Guy Pearce’s effete, coiffed agent is entirely an invention of the movie (the book’s story features almost no outsiders, instead focusing on a grudge between locals and law enforcement) but he is –oddly– one of the mechanisms Cave uses to make the story more safe and approachable. When you’re trying to tell a story of a bunch of backwoods gangsters with pretty much no redeeming value, what is there to do but bring in a bigger psychopath with nastier intentions and a funny accent to pit them against?
This is the great flaw of Lawless- we’re asked to see romance in the story of brotherly outlaws backed into a corner, but there’s not much here except assholes eating each other. The Bondurant Boys –LaBeouf’s Jack, Hardy’s Forrest, and Jason Clarke’s Howard– are not shown as men with a big family they’re supporting or a community they’re improving, but instead we’re told they’re local legends. The film starts in the Bondurant’s corner though, and they’re humanized very quickly, rendering all the talk of “immortality” as mere folklore, while our young protagonist Jack feels the very familiar stinging need to prove himself to his brothers. His story will develop into the familiar tale of quick money, nice clothes, impressing the girl, and overstepping one’s boundaries.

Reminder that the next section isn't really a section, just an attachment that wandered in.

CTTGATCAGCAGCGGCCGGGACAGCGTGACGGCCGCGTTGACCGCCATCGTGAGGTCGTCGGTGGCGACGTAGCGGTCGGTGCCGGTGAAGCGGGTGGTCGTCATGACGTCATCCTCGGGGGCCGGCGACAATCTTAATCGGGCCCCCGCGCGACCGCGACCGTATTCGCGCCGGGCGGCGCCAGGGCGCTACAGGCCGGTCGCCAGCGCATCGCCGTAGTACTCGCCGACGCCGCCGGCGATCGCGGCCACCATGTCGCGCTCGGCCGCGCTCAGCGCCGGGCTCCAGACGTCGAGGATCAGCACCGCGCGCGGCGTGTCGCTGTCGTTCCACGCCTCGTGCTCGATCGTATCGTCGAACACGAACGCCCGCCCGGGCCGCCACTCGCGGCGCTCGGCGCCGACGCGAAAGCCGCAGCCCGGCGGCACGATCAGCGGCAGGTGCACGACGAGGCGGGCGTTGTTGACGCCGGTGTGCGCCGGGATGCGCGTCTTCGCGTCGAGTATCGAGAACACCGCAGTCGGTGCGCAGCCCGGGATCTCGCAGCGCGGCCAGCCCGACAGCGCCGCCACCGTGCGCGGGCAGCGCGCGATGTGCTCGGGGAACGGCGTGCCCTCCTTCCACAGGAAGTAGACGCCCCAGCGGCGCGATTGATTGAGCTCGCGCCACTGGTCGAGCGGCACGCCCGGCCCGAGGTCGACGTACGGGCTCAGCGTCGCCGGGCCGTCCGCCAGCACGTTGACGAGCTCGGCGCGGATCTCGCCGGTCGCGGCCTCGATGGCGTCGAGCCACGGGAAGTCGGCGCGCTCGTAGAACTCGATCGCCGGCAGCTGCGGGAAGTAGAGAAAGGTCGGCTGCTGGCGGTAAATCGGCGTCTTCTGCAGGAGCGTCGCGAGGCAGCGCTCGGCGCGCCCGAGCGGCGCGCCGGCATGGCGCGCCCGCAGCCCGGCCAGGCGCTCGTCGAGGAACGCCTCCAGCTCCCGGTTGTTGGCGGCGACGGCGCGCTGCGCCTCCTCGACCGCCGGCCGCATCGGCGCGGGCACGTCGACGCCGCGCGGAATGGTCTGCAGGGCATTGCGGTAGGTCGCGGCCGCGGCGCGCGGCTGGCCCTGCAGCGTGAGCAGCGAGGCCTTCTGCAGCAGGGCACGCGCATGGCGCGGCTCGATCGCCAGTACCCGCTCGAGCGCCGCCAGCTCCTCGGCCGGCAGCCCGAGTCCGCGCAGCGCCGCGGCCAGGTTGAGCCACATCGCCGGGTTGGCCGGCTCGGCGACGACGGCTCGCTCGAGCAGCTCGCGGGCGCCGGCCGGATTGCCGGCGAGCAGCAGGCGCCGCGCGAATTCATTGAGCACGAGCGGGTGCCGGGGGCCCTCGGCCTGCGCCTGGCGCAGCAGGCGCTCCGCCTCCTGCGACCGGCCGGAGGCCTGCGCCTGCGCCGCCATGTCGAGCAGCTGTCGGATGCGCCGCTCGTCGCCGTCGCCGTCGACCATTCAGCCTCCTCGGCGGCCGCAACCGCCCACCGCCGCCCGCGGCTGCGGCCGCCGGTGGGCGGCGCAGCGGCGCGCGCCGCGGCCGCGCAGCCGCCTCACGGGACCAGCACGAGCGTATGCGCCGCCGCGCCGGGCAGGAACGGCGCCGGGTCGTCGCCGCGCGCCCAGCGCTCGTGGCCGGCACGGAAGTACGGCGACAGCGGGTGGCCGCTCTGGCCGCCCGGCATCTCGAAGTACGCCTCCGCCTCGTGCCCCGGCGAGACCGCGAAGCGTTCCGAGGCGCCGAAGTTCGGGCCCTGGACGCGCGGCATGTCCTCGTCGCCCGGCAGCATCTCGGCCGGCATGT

Forrest meanwhile, is the endearingly gruff older brother who we respect for not laying down to the new gun in town, but will ultimately do some terrible things in this story. None of the brothers are explored with any particular depth (the brother Howard could have been replaced by a pitbull or something without changing the story much), so while we might generally sympathize with them since it is their story and all, the dynamic only functions because the villain is so spectacularly cruel and talks like a total fag. It’s pretty lame stoytelling that doesn’t have the guts to characterize the Bondurants as ruthless gangsters and just dig into a story of escalation between outlaws and greedy G-men, and instead weakly paints it as a struggle between chaotic good and lawful evil.